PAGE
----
Review: “Hunting Gambel’s Quail” by Ben Smith

Certain birds are tough to hunt, and by “tough” I don’t just mean “challenging.” I mean birds that live in the kind of rugged terrain that can be truly harsh on both people and dogs. Wild pheasant in certain places can fit this bill, as do wild chukar in most places they’re found.

But I would also certainly add Gambel’s quail to the list. For those who’ve never chased this particular quail, picture a hot, dry, rocky landscape. Now throw in several varieties of cactus, thorny mesquite, catclaw and acacia, dense creosote and other wonderful obstacles. And while we’re at it, add venomous snakes and occasional packs of javelina (that don’t tend to take kindly to dogs) into the mix as well.

Now that you have an idea of the landscape and some of it’s lovelier denizens, it’s time to add the bird. Gambel’s quail will not tend to hold politely for a pointing dog, so forget about quaint notions of a “gentlemanly” approach to this. They will run, as evolution has taught them to do, and they will tend to run for cover – which means right into the thickest, thorniest, nastiest stuff they can find, drawing your dog in after them. If this doesn’t work, as a last resort they may flush. But a “flush” in this case tends to mean getting up low and fast, sometimes just a few feet over your dog’s head. And, at the end of the day (if not sooner), you can expect to be spending time with a good pair of tweezers, extracting lots of painful, pointy things from your dog, and probably yourself. Are you in?

Maybe I’m being just slightly dramatic here, but not really, at least not in my experience of trying to hunt these birds. But the flipside of all this is that despite everything I said above, hunting Gambel’s quail is a frickin’ blast, and you will certainly gain a newfound respect for this tough little bird. You may also gain a greater appreciation for one of the most amazing, and surprisingly diverse environments on the planet – the Sonoran desert.

Our friend Ben Smith, over at the fine blog AZ Wanderings, has been chasing these quail for some time now, and has thankfully decided to offer his thoughts and advice for those thinking of giving it a try. Available in e-book format, “Hunting Gambel’s Quail: A Beginner’s Guide to Chasing Southwestern Quail” is packed with great info, especially if you are new to this particular game. Trust me – you will save a lot of wasted time wandering around the desert by first absorbing all the tips that Ben has to offer in this guide, from behavior and natural history of Gambel’s, to finding the best habitat, to gear tips. I would highly recommend it before heading off on your first desert quail trip.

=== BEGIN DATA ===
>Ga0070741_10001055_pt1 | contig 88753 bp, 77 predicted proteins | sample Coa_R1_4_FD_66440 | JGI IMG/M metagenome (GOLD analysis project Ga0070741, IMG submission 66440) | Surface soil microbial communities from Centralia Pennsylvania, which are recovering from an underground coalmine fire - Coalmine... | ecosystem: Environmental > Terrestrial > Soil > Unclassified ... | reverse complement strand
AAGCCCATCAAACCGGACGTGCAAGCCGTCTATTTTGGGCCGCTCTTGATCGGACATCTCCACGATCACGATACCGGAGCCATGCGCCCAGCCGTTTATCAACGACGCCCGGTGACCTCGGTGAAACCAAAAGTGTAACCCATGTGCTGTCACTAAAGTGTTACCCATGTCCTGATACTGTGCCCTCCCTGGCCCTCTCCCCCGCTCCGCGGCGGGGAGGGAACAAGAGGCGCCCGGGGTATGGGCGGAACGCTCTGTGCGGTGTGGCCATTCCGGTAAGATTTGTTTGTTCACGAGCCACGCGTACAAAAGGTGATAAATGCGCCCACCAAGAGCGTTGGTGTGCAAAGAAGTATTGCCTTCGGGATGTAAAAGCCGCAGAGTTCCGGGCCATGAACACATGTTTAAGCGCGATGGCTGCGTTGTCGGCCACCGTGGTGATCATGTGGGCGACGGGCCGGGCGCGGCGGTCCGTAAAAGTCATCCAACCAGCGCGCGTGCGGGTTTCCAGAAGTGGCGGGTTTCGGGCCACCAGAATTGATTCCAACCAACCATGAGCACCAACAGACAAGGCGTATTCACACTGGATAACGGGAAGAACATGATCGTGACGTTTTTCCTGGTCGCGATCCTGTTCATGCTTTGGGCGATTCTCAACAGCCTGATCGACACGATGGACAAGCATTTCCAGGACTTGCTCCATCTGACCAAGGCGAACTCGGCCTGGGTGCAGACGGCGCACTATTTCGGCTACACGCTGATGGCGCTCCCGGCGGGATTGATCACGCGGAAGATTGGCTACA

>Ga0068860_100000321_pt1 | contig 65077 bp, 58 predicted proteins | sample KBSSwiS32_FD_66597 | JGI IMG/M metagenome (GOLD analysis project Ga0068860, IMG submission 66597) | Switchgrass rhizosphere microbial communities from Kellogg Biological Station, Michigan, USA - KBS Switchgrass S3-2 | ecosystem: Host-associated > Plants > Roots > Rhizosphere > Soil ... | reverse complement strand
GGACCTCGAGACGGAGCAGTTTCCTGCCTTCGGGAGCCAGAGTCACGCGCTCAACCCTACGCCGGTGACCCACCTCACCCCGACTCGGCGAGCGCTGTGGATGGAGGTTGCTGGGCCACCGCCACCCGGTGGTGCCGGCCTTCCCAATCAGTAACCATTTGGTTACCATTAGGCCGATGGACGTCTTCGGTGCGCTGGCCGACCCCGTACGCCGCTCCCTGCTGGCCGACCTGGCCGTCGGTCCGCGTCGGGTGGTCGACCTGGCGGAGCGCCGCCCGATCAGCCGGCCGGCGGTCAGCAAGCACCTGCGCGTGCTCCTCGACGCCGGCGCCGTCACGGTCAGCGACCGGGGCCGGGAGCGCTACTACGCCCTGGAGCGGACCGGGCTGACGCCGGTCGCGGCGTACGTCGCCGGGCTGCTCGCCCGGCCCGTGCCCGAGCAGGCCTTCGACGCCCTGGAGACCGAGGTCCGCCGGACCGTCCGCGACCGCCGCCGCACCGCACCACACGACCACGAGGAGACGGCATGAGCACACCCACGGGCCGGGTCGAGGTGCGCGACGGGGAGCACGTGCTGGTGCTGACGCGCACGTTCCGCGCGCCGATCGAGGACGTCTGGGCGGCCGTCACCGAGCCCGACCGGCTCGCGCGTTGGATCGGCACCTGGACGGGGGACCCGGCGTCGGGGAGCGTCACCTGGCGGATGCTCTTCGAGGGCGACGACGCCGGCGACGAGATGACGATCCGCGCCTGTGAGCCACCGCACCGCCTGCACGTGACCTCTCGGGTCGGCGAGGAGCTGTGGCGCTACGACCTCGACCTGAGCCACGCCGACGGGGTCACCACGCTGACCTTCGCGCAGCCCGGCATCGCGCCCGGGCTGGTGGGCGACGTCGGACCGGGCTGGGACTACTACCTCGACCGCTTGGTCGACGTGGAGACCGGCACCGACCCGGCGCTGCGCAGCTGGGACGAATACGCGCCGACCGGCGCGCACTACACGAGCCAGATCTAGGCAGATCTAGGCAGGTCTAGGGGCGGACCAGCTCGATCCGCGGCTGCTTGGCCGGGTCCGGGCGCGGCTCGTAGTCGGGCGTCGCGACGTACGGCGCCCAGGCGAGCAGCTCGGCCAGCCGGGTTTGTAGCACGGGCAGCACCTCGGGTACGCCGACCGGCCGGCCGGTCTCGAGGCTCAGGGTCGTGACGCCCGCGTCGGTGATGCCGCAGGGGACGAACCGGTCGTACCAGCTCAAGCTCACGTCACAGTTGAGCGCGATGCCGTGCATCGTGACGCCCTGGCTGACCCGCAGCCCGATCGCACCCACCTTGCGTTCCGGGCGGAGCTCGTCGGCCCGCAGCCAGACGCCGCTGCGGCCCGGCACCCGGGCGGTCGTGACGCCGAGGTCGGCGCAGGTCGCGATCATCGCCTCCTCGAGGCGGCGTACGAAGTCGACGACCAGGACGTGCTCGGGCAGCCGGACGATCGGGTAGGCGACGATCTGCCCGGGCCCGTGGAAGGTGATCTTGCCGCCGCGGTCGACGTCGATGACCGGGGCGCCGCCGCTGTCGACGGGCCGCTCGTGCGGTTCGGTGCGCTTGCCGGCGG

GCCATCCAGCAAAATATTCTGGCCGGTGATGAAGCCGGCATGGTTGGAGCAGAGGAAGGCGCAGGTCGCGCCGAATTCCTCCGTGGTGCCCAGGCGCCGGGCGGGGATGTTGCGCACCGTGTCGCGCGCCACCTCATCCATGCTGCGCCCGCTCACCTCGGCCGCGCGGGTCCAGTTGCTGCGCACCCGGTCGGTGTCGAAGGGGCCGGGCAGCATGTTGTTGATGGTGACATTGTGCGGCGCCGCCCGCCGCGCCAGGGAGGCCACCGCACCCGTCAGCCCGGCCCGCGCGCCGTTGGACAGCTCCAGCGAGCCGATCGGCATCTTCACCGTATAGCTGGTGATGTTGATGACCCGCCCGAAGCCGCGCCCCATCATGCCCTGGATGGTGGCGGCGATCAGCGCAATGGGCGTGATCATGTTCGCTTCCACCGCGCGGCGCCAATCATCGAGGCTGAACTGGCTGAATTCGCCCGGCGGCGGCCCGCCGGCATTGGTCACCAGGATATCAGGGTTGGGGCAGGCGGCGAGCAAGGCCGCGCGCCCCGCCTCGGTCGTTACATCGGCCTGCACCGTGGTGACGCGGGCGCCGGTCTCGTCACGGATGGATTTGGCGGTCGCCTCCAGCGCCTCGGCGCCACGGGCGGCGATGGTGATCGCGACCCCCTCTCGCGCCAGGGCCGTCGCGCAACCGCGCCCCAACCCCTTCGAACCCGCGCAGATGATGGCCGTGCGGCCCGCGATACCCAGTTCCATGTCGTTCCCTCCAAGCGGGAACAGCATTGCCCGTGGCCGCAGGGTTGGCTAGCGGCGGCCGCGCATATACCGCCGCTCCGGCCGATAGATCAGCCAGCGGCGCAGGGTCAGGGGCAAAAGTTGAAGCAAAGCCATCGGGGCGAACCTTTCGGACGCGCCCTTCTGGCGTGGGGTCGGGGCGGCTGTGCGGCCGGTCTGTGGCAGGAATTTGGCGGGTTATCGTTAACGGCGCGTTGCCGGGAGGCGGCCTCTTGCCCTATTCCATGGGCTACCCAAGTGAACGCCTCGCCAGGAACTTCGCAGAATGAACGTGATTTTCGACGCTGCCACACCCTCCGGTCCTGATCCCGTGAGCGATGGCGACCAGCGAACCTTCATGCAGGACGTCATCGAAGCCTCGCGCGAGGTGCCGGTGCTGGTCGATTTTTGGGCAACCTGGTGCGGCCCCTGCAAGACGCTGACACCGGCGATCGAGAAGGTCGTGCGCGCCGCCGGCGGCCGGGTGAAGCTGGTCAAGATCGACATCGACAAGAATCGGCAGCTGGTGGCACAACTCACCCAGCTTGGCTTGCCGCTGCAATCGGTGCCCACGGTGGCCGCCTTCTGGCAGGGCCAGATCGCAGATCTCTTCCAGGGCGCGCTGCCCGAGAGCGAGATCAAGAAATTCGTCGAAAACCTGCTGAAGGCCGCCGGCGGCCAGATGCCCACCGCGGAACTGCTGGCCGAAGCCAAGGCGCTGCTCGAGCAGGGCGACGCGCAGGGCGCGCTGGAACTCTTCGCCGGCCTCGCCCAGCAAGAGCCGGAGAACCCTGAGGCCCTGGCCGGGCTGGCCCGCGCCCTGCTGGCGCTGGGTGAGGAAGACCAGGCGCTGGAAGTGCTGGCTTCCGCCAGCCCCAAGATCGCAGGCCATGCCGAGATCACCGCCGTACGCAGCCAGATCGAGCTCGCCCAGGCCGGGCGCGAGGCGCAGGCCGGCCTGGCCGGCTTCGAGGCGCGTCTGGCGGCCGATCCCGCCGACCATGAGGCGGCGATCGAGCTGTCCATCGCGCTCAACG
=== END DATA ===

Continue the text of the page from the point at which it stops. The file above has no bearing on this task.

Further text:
Other nice features of “Hunting Gambel’s Quail” are a pictorial guide for quick and easy field dressing, a couple of great recipes, a printable gear list and links to important online resources for planning your trip.

As an aside, I also have to add that one thing I really like about the e-book revolution is that old publisher’s notions about how many pages a book needs to have, in order to be commercially viable, are being thrown out the window. In the past, this led to many books being far longer than they really needed to be, just to achieve “X” number of pages that a publisher deemed was necessary for the book to succeed. With e-books, a book’s physical thickness has nothing to do with it anymore. And Ben’s book is a perfect example of this – at 29 pages, it would likely never have seen traditional publishing approval. But really, who cares about page count – isn’t it about focused content? The book contains all that it needs to and nothing more. And that’s a good thing.

“Hunting Gambel’s Quail” can be purchased and downloaded online directly from Ben’s site at this link, and is a steal given all the quality information it has to offer.

The Best Kind of Tired

Opening day for sharpies. You escape work early. Pull the necessary gear out of the closet. Instantly the dog knows. He sits by the door, stoically, not the least bit worried about whether he’s going on this adventure or not. He’s maturing.

A half-mile long plume of dust kicks up behind you. Ryan Bingham sings of bread and water, of dessicated places. In the actively worked fields, the last cut is happening. You pull over for large equipment on a road with no shoulder, leaning into the ditch.

Warm enough to hunt in jeans, shirt sleeves rolled up. You have the place to yourself; something that still isn’t hard to find around here. You wonder if/when this will change. Will you grow old watching one cherished spot after another disappear, as those before you have?

The dog is learning to slow down at times, beginning to learn finesse. This is new. The first bird gets up not ten minutes from the rig. It’s so close you have to wait to pull the trigger, lest you sluice it. It folds and falls. Clearly a first day of the season bird, you think. In a few weeks it won’t be so easy. The second bird offers a long passing shot, just far enough out that you ponder for a second whether to take it or not. Swing through and lead it and hope a skeet choke will get it there. It plummets into the grass as feathers blow back toward you in the breeze.

And that’s it. You’ve limited, short but still sweet. You stop at the river and clean the birds. Sharpie stink on the hands for the first time of the season, and as it hits your nostrils, a flood of memories from previous years come back, reminding you that more than just fun, something about this is essential to feeding your soul.

You turn down a dirt road you’ve never been down before, just because you’re in no hurry to get home. Crumbling old homesteads intersperse with sporadic spec homes, their yards having gone wild, weathered realty signs leaning at odd angles. But there are still small pockets of errant field, hedgerows, aspen stands that might hold a few birds – just the kind of pockets best hit in a clandestine manner, alone, with one dog. Gun and run, like fishing the illicit golf ponds of your youth.